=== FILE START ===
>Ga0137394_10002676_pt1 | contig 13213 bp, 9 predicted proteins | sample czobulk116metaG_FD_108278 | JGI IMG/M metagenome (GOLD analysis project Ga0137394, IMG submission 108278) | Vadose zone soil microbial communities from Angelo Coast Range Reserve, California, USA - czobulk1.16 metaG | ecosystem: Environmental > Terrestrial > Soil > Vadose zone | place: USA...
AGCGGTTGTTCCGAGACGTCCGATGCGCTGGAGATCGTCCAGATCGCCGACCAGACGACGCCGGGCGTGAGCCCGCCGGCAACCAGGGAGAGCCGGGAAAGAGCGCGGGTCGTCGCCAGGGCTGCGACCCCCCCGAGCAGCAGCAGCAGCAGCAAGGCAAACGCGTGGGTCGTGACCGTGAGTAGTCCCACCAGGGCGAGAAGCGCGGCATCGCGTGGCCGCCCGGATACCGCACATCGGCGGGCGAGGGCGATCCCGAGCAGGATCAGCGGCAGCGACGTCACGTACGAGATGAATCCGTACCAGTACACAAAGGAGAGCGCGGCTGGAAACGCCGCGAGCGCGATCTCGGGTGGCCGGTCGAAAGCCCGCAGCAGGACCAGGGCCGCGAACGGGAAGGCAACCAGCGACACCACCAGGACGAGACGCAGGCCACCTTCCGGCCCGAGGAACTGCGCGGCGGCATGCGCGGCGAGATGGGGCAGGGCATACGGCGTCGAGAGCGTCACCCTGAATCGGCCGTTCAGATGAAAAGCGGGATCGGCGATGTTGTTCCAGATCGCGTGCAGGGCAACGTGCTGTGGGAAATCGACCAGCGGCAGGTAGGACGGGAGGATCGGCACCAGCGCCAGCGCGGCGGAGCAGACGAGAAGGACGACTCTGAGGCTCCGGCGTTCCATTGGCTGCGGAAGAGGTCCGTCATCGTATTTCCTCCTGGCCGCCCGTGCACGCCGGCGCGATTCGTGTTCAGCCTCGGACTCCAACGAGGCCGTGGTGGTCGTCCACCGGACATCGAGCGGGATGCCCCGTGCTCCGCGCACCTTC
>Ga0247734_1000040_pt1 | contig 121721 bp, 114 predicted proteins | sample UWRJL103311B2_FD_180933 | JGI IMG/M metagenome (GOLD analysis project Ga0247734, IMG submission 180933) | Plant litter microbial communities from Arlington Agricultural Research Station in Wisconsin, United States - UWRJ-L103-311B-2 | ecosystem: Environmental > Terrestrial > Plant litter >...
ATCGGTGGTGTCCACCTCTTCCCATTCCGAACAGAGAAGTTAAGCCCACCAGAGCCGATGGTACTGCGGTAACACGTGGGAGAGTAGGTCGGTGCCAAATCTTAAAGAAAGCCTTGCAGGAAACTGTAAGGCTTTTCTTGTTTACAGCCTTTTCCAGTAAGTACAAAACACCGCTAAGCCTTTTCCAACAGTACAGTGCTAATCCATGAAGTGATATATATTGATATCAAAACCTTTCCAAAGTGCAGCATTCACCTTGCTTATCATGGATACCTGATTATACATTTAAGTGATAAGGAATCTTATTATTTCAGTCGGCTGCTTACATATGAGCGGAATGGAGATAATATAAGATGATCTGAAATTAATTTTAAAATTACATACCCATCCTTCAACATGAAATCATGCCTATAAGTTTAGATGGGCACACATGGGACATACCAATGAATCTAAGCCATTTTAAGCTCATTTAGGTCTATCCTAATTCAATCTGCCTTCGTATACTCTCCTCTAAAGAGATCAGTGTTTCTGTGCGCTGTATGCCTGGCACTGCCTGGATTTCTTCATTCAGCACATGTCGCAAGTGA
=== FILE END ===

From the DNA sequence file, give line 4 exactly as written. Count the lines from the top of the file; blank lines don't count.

ATCGGTGGTGTCCACCTCTTCCCATTCCGAACAGAGAAGTTAAGCCCACCAGAGCCGATGGTACTGCGGTAACACGTGGGAGAGTAGGTCGGTGCCAAATCTTAAAGAAAGCCTTGCAGGAAACTGTAAGGCTTTTCTTGTTTACAGCCTTTTCCAGTAAGTACAAAACACCGCTAAGCCTTTTCCAACAGTACAGTGCTAATCCATGAAGTGATATATATTGATATCAAAACCTTTCCAAAGTGCAGCATTCACCTTGCTTATCATGGATACCTGATTATACATTTAAGTGATAAGGAATCTTATTATTTCAGTCGGCTGCTTACATATGAGCGGAATGGAGATAATATAAGATGATCTGAAATTAATTTTAAAATTACATACCCATCCTTCAACATGAAATCATGCCTATAAGTTTAGATGGGCACACATGGGACATACCAATGAATCTAAGCCATTTTAAGCTCATTTAGGTCTATCCTAATTCAATCTGCCTTCGTATACTCTCCTCTAAAGAGATCAGTGTTTCTGTGCGCTGTATGCCTGGCACTGCCTGGATTTCTTCATTCAGCACATGTCGCAAGTGA